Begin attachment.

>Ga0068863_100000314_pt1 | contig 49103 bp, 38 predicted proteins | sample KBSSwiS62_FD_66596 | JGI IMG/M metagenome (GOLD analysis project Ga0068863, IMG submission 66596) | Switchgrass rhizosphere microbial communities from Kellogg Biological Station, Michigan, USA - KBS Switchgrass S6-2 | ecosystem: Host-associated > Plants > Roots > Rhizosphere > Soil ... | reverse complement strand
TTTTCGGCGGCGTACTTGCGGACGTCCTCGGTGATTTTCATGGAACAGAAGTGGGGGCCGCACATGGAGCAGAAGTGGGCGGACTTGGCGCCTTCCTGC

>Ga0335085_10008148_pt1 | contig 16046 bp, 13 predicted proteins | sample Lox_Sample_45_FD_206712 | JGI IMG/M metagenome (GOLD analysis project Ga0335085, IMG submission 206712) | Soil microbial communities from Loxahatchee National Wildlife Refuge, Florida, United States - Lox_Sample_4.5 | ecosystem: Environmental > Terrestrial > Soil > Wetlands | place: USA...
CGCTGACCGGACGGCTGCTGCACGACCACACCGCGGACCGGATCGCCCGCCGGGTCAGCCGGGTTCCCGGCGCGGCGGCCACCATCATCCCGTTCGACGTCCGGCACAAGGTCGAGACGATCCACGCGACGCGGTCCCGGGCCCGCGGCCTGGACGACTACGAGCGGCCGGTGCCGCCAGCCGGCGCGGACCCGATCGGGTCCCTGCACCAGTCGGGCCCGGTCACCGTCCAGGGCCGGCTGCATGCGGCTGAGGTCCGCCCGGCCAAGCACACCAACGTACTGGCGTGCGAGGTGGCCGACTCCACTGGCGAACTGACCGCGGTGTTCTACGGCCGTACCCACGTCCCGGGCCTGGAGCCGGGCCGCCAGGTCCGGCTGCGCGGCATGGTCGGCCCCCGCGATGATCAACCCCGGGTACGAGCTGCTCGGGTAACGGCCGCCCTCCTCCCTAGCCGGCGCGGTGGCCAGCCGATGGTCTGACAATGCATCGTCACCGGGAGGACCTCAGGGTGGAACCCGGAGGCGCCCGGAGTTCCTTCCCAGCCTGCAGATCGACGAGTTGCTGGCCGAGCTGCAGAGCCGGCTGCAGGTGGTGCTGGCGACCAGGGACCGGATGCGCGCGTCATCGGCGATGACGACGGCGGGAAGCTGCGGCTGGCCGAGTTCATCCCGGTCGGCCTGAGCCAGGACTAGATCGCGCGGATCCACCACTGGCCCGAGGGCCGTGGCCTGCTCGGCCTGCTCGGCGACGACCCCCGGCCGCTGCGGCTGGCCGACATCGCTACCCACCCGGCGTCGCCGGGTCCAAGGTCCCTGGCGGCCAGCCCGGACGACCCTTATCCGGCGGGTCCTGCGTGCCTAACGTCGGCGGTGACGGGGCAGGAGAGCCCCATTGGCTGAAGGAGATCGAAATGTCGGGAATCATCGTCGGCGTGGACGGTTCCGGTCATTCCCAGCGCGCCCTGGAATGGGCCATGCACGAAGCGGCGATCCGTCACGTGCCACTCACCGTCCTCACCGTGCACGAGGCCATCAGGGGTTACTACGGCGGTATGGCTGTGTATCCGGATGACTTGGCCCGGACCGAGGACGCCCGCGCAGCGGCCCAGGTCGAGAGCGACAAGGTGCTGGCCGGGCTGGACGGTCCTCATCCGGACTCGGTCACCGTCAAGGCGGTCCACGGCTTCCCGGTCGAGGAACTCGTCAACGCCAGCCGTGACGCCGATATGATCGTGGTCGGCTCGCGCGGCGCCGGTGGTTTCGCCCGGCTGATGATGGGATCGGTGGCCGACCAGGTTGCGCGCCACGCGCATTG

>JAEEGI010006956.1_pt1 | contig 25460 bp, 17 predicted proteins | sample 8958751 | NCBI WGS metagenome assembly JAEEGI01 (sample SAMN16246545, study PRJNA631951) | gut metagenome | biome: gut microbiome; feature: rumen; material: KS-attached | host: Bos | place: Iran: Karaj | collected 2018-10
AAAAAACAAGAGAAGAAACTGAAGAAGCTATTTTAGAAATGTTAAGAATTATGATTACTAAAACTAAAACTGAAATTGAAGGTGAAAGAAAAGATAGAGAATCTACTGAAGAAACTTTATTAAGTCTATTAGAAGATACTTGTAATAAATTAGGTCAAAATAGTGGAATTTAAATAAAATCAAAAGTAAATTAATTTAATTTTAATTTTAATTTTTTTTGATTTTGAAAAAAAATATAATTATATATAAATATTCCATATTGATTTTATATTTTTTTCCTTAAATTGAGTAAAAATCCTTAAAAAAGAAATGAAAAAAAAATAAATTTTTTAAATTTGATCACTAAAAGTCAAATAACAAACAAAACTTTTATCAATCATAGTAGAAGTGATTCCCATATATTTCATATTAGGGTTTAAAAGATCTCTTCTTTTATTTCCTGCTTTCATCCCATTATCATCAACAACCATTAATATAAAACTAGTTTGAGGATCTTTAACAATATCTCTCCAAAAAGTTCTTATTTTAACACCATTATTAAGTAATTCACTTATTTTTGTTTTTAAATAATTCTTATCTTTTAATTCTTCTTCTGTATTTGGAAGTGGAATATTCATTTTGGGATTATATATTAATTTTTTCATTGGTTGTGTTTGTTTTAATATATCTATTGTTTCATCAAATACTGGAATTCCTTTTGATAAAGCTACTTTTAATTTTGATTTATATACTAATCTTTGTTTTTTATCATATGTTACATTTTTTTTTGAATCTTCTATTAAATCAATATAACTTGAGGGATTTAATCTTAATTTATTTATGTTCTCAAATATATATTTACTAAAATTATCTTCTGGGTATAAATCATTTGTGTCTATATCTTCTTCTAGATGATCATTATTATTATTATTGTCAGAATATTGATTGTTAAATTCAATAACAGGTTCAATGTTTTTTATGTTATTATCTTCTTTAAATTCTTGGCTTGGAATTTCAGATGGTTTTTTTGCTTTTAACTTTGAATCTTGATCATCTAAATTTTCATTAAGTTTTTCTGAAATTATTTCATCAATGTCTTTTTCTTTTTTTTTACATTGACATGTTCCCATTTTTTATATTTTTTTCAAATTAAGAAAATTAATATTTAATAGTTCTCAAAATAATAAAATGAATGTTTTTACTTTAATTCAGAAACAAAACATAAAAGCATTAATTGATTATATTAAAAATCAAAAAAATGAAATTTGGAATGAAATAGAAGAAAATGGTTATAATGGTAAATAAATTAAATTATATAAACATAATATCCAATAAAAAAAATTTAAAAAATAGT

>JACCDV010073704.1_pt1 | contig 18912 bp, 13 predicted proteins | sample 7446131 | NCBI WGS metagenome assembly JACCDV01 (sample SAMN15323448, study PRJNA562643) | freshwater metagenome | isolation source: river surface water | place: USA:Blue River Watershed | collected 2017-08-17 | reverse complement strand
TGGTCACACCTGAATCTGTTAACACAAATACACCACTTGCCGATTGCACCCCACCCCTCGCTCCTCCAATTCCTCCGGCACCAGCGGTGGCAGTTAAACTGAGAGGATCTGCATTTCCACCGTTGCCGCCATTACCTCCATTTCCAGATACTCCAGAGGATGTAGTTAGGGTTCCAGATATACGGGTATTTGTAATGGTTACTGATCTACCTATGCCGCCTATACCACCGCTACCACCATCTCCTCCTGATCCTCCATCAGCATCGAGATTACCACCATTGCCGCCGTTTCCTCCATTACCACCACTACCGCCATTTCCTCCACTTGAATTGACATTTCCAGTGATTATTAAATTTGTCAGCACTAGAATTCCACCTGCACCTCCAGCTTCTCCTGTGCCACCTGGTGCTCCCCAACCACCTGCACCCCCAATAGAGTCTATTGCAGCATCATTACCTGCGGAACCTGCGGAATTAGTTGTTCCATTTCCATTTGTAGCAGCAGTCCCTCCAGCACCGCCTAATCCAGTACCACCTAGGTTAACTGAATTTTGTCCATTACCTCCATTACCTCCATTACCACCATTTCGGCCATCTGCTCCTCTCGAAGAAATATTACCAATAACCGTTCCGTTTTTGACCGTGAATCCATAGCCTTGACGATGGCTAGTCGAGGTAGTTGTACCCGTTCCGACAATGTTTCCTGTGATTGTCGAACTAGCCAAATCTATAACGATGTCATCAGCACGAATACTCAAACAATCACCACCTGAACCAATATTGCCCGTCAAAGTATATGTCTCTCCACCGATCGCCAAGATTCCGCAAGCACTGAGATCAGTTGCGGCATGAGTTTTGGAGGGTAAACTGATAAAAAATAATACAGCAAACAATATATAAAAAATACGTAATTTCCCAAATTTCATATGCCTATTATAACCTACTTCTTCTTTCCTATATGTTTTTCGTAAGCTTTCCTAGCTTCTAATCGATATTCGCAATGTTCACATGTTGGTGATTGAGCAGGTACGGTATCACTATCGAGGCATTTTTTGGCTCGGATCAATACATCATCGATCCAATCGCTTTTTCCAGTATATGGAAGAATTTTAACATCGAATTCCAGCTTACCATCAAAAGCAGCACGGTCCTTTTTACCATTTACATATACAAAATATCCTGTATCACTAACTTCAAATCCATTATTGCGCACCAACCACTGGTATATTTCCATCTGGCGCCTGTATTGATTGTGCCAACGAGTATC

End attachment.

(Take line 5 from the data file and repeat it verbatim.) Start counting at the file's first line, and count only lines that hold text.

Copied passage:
>JAEEGI010006956.1_pt1 | contig 25460 bp, 17 predicted proteins | sample 8958751 | NCBI WGS metagenome assembly JAEEGI01 (sample SAMN16246545, study PRJNA631951) | gut metagenome | biome: gut microbiome; feature: rumen; material: KS-attached | host: Bos | place: Iran: Karaj | collected 2018-10